I painted this series of chair. Some of these paintings were among the first pieces painted in acrylic. It was an early exploration of texture. I layered tissue paper with acrylic paint to disguise the canvas grain. And then, I used sharp objects or sandpaper to create a distressed look. What I learned from this experimentation has carried through to many other later works.
My goal for each painting was to paint the chair so that it transcended beyond being just a picture of a piece of furniture. These pieces are like portraits. Chairs have a personality of their own. What I love about these paintings is, they each allow the viewer to tell their own story in their mind. A chair can represent a person, real or imagined… perhaps a loved one that is no longer here.
I’ve been working on this series of paintings with two themes in mind. First, there is a theme of water. It’s essential to all life. And it ought to be right that is preserved for all. And in the case of sea life, the water holds many mysterious and beautiful creatures like juvenile rock fish and anemones. Second, there is a theme of restoration. As part of my process, I intentionally destroyed the painting by distressing them with sharp objects and sandpaper. Then I repaint the image. Whenever I do this, I’m always surprised by the results. Wonderful things happen that I would have never expected. It’s always more beautiful once it’s been restored.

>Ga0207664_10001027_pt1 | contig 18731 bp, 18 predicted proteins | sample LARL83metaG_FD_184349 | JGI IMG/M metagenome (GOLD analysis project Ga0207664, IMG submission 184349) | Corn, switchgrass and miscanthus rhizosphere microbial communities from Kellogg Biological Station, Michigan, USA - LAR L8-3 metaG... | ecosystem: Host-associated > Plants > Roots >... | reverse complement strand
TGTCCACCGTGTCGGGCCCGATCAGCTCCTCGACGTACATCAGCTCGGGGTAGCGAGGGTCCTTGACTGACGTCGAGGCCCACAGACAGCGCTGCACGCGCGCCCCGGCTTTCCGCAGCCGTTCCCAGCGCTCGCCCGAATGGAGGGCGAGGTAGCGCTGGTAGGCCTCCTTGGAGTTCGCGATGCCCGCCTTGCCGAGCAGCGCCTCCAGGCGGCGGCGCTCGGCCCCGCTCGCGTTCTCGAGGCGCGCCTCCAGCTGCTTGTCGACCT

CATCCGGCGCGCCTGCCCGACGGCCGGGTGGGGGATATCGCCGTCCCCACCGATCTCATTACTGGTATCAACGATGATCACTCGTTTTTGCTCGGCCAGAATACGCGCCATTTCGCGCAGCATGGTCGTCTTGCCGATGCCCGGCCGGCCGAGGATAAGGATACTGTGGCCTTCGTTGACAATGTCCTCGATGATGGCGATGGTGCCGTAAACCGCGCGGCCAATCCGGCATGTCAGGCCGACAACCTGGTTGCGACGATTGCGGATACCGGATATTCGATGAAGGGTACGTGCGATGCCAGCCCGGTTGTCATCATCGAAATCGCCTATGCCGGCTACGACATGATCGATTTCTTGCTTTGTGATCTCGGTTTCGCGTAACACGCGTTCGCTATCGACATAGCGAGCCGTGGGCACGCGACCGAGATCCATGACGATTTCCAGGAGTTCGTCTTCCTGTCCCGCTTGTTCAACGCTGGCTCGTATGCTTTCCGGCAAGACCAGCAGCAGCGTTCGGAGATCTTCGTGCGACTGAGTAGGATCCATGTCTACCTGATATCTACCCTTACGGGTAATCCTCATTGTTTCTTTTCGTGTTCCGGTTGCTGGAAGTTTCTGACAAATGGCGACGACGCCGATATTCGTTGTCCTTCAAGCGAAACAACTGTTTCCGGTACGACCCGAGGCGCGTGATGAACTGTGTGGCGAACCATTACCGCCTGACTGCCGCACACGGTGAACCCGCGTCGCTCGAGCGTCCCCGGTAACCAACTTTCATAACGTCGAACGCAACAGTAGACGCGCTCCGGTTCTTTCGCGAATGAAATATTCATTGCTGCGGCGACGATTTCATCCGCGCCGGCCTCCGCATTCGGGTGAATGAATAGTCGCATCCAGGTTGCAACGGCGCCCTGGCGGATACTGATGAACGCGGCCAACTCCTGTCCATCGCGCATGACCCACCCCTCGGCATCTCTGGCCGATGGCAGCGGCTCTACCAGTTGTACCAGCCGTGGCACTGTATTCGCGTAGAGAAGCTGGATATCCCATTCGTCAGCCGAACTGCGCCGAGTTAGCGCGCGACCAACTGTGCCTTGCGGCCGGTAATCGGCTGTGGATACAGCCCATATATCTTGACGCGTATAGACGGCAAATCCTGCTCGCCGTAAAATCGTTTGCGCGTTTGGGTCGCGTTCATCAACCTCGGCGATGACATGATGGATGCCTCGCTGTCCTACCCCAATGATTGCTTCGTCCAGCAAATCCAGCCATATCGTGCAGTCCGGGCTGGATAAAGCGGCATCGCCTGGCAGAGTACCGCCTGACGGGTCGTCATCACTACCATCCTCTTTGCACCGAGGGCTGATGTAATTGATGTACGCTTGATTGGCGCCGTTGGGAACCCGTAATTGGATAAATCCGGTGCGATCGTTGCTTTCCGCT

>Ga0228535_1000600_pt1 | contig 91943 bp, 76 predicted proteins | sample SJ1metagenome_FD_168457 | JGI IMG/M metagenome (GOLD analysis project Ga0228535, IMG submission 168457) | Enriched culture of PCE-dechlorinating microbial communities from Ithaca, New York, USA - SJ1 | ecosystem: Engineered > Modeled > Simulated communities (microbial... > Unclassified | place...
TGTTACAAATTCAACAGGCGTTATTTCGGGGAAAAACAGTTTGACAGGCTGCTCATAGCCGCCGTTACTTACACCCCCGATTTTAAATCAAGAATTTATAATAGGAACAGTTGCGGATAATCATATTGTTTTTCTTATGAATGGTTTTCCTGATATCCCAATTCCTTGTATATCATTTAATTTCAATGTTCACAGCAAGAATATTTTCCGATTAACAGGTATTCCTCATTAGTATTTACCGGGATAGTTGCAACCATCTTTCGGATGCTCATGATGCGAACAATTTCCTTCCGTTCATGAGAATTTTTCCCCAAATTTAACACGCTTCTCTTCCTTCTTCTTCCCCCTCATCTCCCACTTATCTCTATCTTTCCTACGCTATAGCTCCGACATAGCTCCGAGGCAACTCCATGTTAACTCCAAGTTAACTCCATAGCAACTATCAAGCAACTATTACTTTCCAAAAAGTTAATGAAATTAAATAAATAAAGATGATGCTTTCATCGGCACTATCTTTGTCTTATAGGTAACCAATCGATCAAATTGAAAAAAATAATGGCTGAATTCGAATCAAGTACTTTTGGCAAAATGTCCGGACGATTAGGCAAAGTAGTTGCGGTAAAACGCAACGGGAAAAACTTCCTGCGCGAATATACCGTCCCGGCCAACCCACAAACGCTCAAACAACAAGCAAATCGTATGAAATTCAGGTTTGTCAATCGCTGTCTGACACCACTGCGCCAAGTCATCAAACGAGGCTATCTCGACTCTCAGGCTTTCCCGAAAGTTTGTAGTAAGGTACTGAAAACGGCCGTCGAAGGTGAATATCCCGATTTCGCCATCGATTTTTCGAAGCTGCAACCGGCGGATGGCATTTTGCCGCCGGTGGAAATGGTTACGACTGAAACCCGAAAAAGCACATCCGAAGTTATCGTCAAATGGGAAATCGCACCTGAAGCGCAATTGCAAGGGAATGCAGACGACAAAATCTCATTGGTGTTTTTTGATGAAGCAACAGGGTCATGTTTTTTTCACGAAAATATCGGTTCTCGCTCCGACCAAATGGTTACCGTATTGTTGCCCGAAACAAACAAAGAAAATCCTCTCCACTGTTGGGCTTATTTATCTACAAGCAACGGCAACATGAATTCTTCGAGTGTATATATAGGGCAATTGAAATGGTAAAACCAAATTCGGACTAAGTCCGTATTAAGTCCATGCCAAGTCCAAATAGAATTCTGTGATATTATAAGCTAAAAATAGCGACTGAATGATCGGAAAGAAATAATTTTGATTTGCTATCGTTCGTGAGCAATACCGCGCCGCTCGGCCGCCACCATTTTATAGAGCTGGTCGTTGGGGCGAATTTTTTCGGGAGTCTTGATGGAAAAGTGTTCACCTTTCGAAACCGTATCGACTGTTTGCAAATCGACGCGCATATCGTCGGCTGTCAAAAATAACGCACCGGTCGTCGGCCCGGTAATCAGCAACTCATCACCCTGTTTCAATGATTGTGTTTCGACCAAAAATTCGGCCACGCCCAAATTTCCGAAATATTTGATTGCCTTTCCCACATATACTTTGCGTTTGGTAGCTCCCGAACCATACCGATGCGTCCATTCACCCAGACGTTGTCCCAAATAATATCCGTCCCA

There’s this incredible park not far from my home in Seattle, WA. At Volunteer Park you’ll find a Conservatory and the Seattle Asian Art Museum, of course. Plus, there are all sorts of walking paths, gardens, a kids wading pool, playgrounds, benches, and sculptures. My kids love it. I especially love the lily ponds that are in front of the art museum. They are teeming with koi fish. This is a series of paintings focused on the fish I observed there.
These paintings are full of vibrant colors and interesting, contrasting textures. To give each painting the feeling of movement, I engraved the backgrounds with a pattern of deep grooves, which are reminiscent of the carefully groomed sand found at Japanese gardens. To enhance the variety of textures, I’ve painted the fish onto a textured specialty paper which is affixed to the background. The fish are full of life, painted with brilliant cadmium yellows, oranges and reds, and in some cases silver and iridescent blue highlights.
I’ve been heavily influenced lately by the artist Chuck Close. He is best known for painting enormous realistic portraits from photos using a grid method. To create his paintings, Close puts a grid on the photo and on the canvas and meticulously copies the image cell by cell. I’ve employed this similar approach, except I’ve taken my images further away from realism. I’ve attempted to combine the Chuck Close’s technique with textures and techniques of my own. I’ve also chosen to work with small and medium-size canvases in order to achieve an abstract aesthetic when seen at a close distance. However, when the painting is seen at about 100 feet, a striking portrait comes in to full view.